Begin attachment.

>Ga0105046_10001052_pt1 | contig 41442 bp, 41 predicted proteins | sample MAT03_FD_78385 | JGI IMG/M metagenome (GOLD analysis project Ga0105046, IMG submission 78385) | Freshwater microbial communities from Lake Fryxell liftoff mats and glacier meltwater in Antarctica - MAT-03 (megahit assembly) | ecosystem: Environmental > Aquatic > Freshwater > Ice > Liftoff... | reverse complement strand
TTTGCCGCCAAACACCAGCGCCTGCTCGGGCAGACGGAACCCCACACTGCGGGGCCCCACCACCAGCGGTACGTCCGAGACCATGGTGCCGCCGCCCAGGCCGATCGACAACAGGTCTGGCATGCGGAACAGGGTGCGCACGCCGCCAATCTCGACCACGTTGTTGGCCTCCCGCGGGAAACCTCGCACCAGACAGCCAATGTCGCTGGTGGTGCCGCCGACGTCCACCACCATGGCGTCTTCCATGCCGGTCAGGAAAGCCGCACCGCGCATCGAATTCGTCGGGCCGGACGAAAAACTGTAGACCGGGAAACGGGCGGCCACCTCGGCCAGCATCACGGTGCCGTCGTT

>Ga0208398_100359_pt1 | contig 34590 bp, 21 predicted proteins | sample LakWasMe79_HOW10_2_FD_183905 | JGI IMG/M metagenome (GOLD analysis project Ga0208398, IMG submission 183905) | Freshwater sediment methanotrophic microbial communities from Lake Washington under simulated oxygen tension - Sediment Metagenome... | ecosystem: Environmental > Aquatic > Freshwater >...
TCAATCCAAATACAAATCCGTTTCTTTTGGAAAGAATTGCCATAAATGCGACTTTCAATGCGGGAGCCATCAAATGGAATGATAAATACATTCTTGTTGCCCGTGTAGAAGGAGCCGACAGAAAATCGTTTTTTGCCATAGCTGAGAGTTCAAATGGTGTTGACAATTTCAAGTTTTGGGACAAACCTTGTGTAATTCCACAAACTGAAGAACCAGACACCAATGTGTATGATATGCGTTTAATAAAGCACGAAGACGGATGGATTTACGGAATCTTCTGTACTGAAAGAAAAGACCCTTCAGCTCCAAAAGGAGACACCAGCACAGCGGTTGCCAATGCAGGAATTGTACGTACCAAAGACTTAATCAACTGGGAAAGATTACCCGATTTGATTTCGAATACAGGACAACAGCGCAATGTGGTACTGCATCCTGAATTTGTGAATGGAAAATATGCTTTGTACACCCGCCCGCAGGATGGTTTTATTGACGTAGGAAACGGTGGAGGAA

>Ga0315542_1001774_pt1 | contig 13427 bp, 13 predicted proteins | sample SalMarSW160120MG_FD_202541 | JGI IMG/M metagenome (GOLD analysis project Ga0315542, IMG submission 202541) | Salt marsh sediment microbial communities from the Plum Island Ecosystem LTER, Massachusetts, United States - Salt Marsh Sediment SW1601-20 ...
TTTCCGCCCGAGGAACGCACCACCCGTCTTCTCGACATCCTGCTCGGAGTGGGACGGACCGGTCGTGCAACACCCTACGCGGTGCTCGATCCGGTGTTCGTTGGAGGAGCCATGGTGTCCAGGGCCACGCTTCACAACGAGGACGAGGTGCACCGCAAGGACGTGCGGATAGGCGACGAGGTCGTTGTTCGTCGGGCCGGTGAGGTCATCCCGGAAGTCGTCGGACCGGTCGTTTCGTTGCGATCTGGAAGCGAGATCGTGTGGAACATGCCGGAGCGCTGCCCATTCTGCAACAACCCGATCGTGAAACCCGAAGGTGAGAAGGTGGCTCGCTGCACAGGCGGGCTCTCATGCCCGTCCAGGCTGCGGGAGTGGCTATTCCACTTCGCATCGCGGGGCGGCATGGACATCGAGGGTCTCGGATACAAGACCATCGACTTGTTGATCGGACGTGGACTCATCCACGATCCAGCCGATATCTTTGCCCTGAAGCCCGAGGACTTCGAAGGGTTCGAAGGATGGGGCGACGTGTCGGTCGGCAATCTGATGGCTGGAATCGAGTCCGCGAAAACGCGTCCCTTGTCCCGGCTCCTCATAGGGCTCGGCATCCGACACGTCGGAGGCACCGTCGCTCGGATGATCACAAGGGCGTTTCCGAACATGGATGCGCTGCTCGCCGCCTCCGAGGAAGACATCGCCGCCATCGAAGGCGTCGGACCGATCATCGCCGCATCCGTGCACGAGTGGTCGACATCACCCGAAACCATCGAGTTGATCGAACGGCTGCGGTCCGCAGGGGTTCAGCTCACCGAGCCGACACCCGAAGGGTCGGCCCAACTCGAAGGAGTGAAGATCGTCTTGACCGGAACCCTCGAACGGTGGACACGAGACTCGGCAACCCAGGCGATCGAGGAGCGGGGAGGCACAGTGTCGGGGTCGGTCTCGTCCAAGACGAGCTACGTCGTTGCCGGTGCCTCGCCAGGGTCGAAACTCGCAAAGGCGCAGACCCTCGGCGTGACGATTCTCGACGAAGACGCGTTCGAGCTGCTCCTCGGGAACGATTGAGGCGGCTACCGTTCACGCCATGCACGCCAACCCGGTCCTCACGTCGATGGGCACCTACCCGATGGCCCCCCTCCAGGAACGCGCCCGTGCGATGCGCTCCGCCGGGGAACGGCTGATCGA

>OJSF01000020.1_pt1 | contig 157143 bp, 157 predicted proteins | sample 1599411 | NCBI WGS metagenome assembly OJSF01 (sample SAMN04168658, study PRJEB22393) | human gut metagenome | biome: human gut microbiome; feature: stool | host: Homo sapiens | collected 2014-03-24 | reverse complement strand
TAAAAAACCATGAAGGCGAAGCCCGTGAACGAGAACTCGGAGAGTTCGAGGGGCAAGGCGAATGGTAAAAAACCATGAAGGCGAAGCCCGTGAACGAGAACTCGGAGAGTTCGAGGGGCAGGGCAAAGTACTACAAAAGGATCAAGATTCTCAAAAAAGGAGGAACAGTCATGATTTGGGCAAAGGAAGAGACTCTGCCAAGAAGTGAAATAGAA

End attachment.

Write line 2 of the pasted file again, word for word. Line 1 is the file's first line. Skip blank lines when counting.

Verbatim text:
TTTGCCGCCAAACACCAGCGCCTGCTCGGGCAGACGGAACCCCACACTGCGGGGCCCCACCACCAGCGGTACGTCCGAGACCATGGTGCCGCCGCCCAGGCCGATCGACAACAGGTCTGGCATGCGGAACAGGGTGCGCACGCCGCCAATCTCGACCACGTTGTTGGCCTCCCGCGGGAAACCTCGCACCAGACAGCCAATGTCGCTGGTGGTGCCGCCGACGTCCACCACCATGGCGTCTTCCATGCCGGTCAGGAAAGCCGCACCGCGCATCGAATTCGTCGGGCCGGACGAAAAACTGTAGACCGGGAAACGGGCGGCCACCTCGGCCAGCATCACGGTGCCGTCGTT